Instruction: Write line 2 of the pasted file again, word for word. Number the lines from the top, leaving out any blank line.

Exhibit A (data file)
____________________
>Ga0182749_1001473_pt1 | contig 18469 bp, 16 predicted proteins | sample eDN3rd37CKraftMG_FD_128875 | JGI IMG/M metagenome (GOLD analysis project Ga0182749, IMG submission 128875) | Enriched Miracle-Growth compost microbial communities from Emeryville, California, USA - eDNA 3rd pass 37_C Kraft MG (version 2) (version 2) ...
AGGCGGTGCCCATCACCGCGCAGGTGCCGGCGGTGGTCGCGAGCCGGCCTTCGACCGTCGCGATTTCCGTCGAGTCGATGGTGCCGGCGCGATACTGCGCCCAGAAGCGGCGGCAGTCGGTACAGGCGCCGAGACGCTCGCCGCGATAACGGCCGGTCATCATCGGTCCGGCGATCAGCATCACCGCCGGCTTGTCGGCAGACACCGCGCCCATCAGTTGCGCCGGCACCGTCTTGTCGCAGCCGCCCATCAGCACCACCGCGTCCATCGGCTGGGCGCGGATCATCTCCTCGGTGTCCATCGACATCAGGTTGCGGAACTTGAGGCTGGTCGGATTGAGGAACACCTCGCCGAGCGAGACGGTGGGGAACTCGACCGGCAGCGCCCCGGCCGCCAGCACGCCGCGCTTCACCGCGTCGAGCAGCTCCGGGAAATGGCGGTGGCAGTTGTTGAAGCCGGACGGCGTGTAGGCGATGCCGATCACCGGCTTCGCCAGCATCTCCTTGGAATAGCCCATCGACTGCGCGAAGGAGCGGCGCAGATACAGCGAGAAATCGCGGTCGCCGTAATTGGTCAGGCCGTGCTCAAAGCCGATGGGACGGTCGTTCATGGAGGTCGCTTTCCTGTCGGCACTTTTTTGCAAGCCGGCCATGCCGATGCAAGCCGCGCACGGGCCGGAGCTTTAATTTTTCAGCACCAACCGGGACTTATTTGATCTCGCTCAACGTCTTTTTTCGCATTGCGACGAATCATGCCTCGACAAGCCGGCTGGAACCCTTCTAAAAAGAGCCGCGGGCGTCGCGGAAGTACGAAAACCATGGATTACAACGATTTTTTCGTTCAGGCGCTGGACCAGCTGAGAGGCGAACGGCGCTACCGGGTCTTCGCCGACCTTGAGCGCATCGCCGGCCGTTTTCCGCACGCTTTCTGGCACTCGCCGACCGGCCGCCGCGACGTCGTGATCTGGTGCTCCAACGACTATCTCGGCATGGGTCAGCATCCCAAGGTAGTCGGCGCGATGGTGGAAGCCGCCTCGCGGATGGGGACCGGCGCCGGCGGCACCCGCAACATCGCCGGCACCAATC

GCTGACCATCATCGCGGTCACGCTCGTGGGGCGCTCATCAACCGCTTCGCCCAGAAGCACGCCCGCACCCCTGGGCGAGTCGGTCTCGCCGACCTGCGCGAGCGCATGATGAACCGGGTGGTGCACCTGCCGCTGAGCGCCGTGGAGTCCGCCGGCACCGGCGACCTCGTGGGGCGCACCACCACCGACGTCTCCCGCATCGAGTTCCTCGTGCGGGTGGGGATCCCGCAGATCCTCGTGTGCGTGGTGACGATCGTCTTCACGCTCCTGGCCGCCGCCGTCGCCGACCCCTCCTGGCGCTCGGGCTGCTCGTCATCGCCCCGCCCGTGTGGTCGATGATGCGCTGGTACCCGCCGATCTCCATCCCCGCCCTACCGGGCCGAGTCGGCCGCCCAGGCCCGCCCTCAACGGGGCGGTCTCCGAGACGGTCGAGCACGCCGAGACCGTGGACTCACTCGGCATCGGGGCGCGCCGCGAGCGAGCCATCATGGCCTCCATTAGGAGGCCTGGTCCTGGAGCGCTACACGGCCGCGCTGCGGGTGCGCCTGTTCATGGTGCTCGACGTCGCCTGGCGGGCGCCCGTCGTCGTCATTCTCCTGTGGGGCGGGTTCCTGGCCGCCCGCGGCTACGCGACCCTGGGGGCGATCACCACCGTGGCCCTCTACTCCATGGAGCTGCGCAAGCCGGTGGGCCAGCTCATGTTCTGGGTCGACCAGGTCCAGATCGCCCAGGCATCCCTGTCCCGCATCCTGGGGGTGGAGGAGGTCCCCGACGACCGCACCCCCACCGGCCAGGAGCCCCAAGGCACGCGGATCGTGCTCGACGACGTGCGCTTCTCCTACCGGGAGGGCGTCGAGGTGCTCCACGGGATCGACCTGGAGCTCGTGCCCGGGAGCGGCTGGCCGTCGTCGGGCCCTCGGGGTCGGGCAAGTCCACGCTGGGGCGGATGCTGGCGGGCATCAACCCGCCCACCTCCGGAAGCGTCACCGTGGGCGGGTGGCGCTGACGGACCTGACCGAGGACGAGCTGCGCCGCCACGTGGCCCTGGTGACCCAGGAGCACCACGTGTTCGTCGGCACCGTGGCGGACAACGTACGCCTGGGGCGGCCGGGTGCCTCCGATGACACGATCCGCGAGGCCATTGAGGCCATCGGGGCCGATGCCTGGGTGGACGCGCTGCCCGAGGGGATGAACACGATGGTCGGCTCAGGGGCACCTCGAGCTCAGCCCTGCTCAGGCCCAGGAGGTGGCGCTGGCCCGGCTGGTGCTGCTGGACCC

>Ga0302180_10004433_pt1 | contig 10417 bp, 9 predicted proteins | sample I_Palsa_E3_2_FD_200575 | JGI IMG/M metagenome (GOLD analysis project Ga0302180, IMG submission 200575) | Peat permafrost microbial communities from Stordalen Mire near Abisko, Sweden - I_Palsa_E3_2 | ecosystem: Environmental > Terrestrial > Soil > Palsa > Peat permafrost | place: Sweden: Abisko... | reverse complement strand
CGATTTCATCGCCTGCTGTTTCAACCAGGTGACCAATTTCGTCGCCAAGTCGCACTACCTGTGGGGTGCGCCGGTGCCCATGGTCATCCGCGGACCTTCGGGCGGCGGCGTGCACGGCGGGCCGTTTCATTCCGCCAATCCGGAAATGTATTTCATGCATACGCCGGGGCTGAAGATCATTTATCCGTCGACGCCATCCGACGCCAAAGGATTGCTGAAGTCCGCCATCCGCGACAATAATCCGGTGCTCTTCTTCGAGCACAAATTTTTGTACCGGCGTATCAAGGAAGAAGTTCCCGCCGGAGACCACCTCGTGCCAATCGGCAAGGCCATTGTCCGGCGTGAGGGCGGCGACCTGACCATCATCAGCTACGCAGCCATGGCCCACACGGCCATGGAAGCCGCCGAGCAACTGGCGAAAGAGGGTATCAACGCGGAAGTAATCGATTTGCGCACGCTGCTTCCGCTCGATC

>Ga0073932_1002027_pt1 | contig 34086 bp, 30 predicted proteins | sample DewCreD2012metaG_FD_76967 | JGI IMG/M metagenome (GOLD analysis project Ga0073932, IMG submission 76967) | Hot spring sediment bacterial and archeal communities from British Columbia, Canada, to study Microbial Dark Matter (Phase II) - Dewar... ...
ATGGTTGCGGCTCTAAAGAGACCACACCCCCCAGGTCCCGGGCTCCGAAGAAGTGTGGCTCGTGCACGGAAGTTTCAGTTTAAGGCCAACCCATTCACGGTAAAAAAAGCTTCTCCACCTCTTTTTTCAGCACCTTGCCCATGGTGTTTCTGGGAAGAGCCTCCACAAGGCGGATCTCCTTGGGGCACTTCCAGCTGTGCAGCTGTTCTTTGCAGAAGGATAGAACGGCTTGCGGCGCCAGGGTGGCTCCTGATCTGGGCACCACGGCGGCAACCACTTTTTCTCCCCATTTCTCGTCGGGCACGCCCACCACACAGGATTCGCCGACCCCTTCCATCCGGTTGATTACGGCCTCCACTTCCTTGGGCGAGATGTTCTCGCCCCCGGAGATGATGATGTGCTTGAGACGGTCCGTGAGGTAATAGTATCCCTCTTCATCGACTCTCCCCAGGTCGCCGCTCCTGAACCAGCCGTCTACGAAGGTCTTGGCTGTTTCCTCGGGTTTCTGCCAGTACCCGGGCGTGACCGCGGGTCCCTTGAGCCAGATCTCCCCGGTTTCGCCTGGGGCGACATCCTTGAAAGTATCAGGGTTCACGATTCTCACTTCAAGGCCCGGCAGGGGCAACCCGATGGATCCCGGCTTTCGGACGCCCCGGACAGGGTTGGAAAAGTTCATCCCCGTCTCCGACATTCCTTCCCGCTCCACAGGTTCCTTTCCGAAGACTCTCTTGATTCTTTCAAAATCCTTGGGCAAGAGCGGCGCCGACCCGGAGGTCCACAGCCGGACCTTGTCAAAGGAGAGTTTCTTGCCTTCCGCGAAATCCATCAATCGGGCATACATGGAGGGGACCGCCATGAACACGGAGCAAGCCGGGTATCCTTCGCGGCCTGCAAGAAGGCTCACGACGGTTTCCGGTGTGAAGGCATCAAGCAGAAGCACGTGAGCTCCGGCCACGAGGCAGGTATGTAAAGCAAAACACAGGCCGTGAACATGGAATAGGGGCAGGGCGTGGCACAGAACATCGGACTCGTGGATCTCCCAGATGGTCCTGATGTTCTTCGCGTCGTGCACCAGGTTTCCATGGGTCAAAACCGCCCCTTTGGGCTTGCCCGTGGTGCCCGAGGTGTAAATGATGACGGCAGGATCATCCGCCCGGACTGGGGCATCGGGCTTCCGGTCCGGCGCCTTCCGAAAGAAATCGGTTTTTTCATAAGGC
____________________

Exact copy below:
AGGCGGTGCCCATCACCGCGCAGGTGCCGGCGGTGGTCGCGAGCCGGCCTTCGACCGTCGCGATTTCCGTCGAGTCGATGGTGCCGGCGCGATACTGCGCCCAGAAGCGGCGGCAGTCGGTACAGGCGCCGAGACGCTCGCCGCGATAACGGCCGGTCATCATCGGTCCGGCGATCAGCATCACCGCCGGCTTGTCGGCAGACACCGCGCCCATCAGTTGCGCCGGCACCGTCTTGTCGCAGCCGCCCATCAGCACCACCGCGTCCATCGGCTGGGCGCGGATCATCTCCTCGGTGTCCATCGACATCAGGTTGCGGAACTTGAGGCTGGTCGGATTGAGGAACACCTCGCCGAGCGAGACGGTGGGGAACTCGACCGGCAGCGCCCCGGCCGCCAGCACGCCGCGCTTCACCGCGTCGAGCAGCTCCGGGAAATGGCGGTGGCAGTTGTTGAAGCCGGACGGCGTGTAGGCGATGCCGATCACCGGCTTCGCCAGCATCTCCTTGGAATAGCCCATCGACTGCGCGAAGGAGCGGCGCAGATACAGCGAGAAATCGCGGTCGCCGTAATTGGTCAGGCCGTGCTCAAAGCCGATGGGACGGTCGTTCATGGAGGTCGCTTTCCTGTCGGCACTTTTTTGCAAGCCGGCCATGCCGATGCAAGCCGCGCACGGGCCGGAGCTTTAATTTTTCAGCACCAACCGGGACTTATTTGATCTCGCTCAACGTCTTTTTTCGCATTGCGACGAATCATGCCTCGACAAGCCGGCTGGAACCCTTCTAAAAAGAGCCGCGGGCGTCGCGGAAGTACGAAAACCATGGATTACAACGATTTTTTCGTTCAGGCGCTGGACCAGCTGAGAGGCGAACGGCGCTACCGGGTCTTCGCCGACCTTGAGCGCATCGCCGGCCGTTTTCCGCACGCTTTCTGGCACTCGCCGACCGGCCGCCGCGACGTCGTGATCTGGTGCTCCAACGACTATCTCGGCATGGGTCAGCATCCCAAGGTAGTCGGCGCGATGGTGGAAGCCGCCTCGCGGATGGGGACCGGCGCCGGCGGCACCCGCAACATCGCCGGCACCAATC